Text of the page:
CNS Canada –– Prairie farmers are seeing better prices than earlier this winter for their canola in the cash market, but values vary widely as some regions are seeing better basis levels for old crop than others.
“We’e seen areas and pockets where basis levels have improved where on-farm supplies are a little tighter,” said Jon Driedger, senior market analyst with FarmLink Marketing Solutions.
For example, supplies are a little tighter in southern Manitoba because there’s been better rail service to move the crop out of the region than some other parts of the Prairies.
“We have quite a bit of crush capacity in southern Manitoba, so there’s a lot of local demand as well,” Driedger added.
Farmers in southern Alberta have also had more opportunities to sell their canola, making supplies a bit tighter, as rail service has been good in the area.
But other regions, such as the Peace River area in Alberta and parts of Saskatchewan, haven’t been so lucky and have canola sitting around because rail service hasn’t been as good, causing lower cash prices.
The poorer rail service is “maybe a reflection of the pressure to get volume moved,” Driedger said. “It tends to give preference to the place where you can get quick turnaround either due to the ability to load lots of cars quickly, or geographic location.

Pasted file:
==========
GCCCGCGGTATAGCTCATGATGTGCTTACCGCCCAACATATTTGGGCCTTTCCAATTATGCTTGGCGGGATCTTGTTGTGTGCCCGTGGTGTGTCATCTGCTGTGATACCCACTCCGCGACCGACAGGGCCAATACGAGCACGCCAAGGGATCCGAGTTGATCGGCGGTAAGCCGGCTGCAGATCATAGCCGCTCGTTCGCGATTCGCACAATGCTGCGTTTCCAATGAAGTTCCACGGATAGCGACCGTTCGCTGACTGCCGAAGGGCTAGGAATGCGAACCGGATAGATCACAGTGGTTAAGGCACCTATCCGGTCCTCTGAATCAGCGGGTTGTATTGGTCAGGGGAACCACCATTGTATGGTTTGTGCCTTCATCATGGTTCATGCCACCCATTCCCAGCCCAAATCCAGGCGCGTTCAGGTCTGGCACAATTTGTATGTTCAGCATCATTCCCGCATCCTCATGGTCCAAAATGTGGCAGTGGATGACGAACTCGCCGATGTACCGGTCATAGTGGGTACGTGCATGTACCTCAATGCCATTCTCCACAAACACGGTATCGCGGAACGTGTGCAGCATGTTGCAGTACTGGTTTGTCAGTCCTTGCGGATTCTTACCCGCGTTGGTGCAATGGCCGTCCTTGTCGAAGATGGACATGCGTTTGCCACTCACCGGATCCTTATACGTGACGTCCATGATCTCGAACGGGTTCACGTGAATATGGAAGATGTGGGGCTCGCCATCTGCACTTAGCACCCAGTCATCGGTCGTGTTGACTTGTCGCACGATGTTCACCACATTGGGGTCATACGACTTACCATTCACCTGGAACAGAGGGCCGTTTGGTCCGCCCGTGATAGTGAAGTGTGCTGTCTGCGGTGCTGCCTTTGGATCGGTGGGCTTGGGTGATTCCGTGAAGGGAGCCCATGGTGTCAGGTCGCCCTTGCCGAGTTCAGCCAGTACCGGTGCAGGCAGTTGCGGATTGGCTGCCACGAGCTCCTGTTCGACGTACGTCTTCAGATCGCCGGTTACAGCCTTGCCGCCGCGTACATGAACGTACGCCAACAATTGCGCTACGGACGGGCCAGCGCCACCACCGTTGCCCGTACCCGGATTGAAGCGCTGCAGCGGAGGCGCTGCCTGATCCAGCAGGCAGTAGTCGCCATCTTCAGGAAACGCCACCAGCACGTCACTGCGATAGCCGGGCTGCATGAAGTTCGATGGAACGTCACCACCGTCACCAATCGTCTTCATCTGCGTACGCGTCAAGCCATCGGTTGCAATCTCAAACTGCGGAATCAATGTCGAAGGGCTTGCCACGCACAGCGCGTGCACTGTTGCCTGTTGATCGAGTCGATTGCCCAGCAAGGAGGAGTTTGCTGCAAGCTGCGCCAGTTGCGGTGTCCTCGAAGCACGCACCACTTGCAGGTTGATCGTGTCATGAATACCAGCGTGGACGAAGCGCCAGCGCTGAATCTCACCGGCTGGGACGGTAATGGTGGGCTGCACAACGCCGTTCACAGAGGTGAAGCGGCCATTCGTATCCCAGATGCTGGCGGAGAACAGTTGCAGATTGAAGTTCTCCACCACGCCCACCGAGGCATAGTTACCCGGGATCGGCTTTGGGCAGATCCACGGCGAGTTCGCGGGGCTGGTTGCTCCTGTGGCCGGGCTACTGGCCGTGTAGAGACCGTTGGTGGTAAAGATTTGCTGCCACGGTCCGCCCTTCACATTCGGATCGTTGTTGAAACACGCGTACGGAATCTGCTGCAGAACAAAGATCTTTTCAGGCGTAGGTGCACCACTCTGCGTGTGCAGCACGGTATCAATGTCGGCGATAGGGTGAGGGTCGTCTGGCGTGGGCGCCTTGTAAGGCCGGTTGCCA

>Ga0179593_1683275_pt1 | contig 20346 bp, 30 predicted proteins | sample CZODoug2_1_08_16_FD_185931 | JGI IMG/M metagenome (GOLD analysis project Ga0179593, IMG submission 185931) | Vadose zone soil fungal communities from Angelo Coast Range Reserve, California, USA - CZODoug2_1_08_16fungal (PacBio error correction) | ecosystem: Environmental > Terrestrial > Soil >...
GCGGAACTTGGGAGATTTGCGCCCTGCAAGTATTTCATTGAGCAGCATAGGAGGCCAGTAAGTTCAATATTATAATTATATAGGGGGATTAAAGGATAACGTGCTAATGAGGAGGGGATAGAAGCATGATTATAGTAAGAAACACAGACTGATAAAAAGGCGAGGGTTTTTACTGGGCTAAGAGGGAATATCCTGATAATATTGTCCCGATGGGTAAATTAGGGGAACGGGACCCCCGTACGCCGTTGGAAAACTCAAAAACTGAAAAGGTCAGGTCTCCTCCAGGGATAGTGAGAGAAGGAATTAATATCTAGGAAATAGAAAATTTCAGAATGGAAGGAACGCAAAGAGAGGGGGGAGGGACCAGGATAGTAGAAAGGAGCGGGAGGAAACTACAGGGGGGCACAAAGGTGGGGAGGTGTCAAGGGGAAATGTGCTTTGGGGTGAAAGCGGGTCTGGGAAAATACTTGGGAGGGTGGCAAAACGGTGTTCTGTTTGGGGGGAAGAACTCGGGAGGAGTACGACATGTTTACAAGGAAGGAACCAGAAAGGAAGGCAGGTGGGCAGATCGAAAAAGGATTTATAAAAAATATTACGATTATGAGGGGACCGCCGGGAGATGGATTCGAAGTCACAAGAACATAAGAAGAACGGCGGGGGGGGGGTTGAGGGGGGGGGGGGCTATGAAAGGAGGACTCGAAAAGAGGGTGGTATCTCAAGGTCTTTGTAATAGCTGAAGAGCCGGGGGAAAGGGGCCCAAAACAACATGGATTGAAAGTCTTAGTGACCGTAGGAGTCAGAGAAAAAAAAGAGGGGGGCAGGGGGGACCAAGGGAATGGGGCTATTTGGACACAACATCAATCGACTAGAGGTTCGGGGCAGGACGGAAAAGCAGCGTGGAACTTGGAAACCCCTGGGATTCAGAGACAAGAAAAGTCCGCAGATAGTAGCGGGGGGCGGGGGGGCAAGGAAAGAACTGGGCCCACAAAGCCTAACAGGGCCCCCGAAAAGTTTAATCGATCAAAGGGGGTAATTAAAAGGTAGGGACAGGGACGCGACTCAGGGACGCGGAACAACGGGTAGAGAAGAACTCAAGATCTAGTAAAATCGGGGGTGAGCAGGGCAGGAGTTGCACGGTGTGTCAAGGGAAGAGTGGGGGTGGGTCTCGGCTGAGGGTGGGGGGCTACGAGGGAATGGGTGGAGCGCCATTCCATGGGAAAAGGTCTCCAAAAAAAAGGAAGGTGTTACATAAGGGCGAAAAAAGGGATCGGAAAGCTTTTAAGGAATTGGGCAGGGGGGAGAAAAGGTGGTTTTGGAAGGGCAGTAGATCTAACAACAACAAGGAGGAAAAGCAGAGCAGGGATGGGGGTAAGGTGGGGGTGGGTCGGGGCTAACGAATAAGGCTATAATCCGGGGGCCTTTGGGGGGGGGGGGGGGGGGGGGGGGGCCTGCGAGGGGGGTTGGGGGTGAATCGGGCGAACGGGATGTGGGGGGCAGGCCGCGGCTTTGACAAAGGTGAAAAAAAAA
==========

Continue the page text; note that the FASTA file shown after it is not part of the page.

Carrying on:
“I think that’s left some places maybe sitting on the sidelines looking in.”
The average price for old-crop canola in Manitoba ranged from $9.75 to $10.45 per bushel in early June, higher than the $9.05 to $9.90/bu. in Alberta, Prairie Ag Hotwire data shows. Saskatchewan prices were around $8.80 to $10.10/bu.
New-crop values across the Prairies are lower, ranging from about $8.75 to $10/bu., as basis levels continue to be wide for bids in the delivery months around harvest time.
“Basis levels are a reflection of how difficult or easy it is for the market to get your hands on cash supplies,” said Driedger. “And harvest is always a window when you typically see a little bit wider basis level.”
There are some stronger pricing options in further-out delivery months, such as January or February, but new-crop values are under pressure overall because of the large carryover stocks expected from 2013-14.
Agriculture and Agri-Food Canada’s most recent supply and demand estimates call for 3.25 million tonnes of carryout stocks for 2013-14.
Where prices for canola in the Prairie cash market move, heading up to harvest, will all depend on weather conditions and how the crop looks.
“Growing conditions overall are pretty good up here, they’re pretty good in the U.S., they’re good in Europe and the Black Sea region,” Driedger said. “So I think that as long as that’s the case it will be hard to get a lot of upside traction.”
— Terryn Shiells writes for Commodity News Service Canada, a Winnipeg company specializing in grain and commodity market reporting.